Paul Allen patent lawsuit against everyone thrown out…for now

Judge Marsha Pechman of the U.S. District Court for western Washington has dismissed a broad patent lawsuit brought by Microsoft co-founder Paul Allen’s Interval Licensing LLC against a broad swath of Internet and technology companies, saying that the suit failed to identify specific products or services that infringed on Interval patents, noting that defendants and the court could not be left to guess about what products might be infringing. However, the judge left a door open for Interval to file an amended complaint by December 28—and that’s apparently exactly what Interval plans to do.

Allen’s Interval Licensing LLC filed the original lawsuit back in August, claiming almost a dozen high-profile technology companies (including Apple, Facebook, eBay, Google, AOL, and Netflix) infringed on its patents. The patents at issue include technologies that make product and content recommendations based on what a customer or site visitor is currently viewing—systems that are widely deployed across a broad range of ecommerce and content-oriented sites.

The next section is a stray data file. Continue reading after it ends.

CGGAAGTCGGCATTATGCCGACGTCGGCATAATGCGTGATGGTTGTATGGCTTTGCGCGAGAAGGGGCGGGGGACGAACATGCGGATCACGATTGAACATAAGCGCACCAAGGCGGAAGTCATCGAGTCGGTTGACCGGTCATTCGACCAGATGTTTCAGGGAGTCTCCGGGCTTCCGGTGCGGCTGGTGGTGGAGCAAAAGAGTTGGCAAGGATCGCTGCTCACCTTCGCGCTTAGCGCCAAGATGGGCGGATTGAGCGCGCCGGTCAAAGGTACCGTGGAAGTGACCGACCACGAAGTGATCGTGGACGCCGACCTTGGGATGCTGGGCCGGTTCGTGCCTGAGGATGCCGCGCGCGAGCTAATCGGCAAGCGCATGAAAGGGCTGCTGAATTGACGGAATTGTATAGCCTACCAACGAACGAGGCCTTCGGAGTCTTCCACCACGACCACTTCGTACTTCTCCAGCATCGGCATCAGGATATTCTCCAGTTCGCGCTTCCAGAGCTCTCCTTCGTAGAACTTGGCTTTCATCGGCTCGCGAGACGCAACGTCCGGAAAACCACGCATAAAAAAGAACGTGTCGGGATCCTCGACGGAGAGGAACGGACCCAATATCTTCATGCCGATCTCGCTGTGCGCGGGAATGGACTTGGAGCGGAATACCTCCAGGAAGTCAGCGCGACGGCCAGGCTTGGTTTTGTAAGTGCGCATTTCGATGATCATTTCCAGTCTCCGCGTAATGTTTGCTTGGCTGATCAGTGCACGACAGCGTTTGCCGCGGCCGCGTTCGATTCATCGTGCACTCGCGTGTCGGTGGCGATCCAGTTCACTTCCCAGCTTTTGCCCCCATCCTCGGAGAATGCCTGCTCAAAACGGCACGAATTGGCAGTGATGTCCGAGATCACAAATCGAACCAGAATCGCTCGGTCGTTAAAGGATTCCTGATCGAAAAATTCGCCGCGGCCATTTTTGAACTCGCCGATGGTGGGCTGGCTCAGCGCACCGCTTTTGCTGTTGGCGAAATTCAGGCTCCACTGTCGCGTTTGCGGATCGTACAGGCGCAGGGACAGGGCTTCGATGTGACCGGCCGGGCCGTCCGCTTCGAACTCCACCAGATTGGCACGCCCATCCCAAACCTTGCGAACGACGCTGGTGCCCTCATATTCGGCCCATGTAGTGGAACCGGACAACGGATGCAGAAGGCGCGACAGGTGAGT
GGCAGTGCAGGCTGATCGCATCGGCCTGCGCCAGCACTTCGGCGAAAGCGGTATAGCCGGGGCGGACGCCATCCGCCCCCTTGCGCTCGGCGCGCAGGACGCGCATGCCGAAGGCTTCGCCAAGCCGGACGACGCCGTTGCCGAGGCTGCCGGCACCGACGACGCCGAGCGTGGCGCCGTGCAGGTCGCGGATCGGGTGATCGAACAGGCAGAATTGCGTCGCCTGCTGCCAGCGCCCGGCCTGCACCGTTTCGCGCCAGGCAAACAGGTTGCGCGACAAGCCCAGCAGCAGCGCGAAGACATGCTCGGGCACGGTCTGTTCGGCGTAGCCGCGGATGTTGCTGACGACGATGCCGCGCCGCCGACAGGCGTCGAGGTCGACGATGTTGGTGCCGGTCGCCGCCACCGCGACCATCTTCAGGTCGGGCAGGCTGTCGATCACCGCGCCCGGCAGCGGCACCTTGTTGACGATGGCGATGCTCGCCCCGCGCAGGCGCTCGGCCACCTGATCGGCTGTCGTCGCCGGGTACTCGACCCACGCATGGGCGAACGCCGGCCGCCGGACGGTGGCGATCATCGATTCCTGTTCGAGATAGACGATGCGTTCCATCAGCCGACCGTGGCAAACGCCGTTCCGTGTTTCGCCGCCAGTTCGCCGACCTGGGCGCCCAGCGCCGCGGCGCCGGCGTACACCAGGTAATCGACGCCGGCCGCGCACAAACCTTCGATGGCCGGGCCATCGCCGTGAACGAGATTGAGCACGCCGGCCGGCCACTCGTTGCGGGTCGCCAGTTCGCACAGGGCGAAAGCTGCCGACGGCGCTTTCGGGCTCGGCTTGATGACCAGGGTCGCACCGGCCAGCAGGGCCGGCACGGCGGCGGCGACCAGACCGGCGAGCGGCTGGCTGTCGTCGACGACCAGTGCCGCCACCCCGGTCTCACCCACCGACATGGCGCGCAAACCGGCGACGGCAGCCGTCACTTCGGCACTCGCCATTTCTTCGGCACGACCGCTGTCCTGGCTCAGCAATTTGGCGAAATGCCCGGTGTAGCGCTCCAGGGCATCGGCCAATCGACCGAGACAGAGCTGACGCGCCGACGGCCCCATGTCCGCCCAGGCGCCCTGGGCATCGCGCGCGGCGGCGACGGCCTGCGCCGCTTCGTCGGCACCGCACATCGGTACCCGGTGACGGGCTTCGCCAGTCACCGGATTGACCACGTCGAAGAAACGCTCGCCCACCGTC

According to the Wall Street Journal, a spokesman for Paul Allen described the dismissal as a “procedural issue” and indicated the suit will be refiled.

Interval Licensing controls patents from Paul Allen’s defunct Interval Research, which closed up shop in 2000—the company was issued about 130 U.S. patents. Interval Licensing has been described as a “patent troll” in parts of the technology press, a company that exists purely to acquire and sell licenses to patents for technology it did not develop or use in products or services of its own.

Spokepeople for Interval have maintained that the patents at issue were developed wholly by Interval, and were not acquired from other parties. The company has maintained the broad lawsuit is to protect the company’s investment in developing the technologies. However, given that recommendation systems have been deployed on a broad range of e-commerce and content sites for well over a decade, one has to wonder what Interval has been doing behind the scenes to protect its patents for so many years.

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